Diversity. You have to be willing to shoot what people want. Creating the most artistic beautiful image in the world might be a valid goal, but for magazines and books, you need to shoot lots of different styles, and to some degree meet an audience’s expectations. To survive as an outdoor photographer in New Zealand, you have to be diverse and adaptable.

Others are better judges. It’s hard to evaluate your own work because you were there when the photo was made and you know how hard you might have worked to get that image. But that doesn’t mean anything to someone viewing the image in isolation from the place where it was made. My publisher, Robbie Burton, while not a photographer himself (and perhaps that helps), has a very good aesthetic sense, and I’ve learned to trust his judgement implicitly. He’ll often choose an image I had disregarded, or reject something I thought was really good.

Know when to put the camera down. Photography can be the greatest avenue to arouse curiosity, to unleash creativity, or to record what you care about. But it can be intrusive, and can destroy an experience. Once, I grew frustrated trying to photograph a robin, which would not stay still long enough for me to get a decent shot. Then I realised my attitude was wrong. I needed to put my camera down, stop trying to shoot the bird, and instead enjoy the experience of interacting with a friendly native creature. Similarly, when travelling overseas, sometimes it is just not appropriate to treat the locals as photographic subjects, and if they don’t want their photo taken you should respect that. I think we can fool ourselves that just because we have a camera, we have licence to shoot whatever we like.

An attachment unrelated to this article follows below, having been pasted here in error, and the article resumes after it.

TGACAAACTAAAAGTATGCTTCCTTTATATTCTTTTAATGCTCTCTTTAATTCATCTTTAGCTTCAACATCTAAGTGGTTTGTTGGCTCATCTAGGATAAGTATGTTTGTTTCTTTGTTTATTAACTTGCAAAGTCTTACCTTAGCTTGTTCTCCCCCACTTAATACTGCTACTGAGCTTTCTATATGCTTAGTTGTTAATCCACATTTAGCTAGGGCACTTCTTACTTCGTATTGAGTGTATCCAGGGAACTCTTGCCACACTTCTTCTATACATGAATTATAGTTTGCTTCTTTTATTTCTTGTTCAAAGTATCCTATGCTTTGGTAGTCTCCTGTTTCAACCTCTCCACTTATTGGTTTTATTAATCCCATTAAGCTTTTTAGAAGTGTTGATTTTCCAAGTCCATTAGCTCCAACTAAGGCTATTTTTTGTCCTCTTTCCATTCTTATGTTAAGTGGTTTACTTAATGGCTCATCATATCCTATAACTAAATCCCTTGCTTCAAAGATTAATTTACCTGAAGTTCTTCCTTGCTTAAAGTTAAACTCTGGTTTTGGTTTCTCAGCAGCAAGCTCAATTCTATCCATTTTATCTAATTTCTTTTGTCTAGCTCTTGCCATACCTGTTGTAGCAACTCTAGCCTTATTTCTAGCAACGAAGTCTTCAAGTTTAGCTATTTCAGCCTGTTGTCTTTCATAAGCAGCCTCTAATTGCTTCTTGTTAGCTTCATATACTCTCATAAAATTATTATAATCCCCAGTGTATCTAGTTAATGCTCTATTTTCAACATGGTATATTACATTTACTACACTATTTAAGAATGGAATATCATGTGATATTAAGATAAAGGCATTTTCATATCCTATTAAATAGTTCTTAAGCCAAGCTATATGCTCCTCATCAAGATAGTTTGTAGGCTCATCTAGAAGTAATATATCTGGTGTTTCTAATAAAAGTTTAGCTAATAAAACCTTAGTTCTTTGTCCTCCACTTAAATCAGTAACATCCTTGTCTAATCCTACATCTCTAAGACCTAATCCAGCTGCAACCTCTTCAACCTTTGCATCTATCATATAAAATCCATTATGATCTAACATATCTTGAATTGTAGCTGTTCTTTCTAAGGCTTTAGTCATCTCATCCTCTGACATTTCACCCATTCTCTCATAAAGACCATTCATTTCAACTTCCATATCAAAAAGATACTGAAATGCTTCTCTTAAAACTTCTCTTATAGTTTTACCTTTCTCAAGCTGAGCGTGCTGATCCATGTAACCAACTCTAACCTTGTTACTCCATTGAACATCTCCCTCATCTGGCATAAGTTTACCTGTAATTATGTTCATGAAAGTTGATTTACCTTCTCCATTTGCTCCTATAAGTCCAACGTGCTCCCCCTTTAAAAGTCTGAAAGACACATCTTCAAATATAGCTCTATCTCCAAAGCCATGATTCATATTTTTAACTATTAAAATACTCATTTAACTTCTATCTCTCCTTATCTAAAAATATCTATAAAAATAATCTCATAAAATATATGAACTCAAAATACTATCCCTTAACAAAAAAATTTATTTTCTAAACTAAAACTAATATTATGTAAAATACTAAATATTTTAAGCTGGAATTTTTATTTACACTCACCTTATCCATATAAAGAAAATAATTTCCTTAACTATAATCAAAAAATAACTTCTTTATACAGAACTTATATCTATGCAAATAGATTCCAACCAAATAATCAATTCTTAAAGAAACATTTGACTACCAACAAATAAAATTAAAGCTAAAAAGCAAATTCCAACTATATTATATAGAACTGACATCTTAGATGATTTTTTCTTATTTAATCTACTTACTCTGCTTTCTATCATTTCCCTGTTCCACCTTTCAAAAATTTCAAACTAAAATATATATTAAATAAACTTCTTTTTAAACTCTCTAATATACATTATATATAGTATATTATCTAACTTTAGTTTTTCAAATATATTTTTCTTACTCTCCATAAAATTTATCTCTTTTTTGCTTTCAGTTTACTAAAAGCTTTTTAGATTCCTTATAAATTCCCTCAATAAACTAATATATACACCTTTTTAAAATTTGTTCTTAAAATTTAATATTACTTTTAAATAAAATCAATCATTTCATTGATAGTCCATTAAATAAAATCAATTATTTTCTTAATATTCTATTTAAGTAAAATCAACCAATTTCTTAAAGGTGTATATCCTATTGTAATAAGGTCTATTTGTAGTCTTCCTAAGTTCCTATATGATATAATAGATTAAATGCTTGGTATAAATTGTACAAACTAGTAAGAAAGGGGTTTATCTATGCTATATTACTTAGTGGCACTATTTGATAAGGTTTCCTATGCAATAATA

Shoot what you love and learn about it. To get good images of anything, I think you need some empathy with the subject and some knowledge of it. What is that alpine flower? Who is that person, and what is their story? What is the history behind that hut?

Photographers' dream. Photo by Peter Laurenson.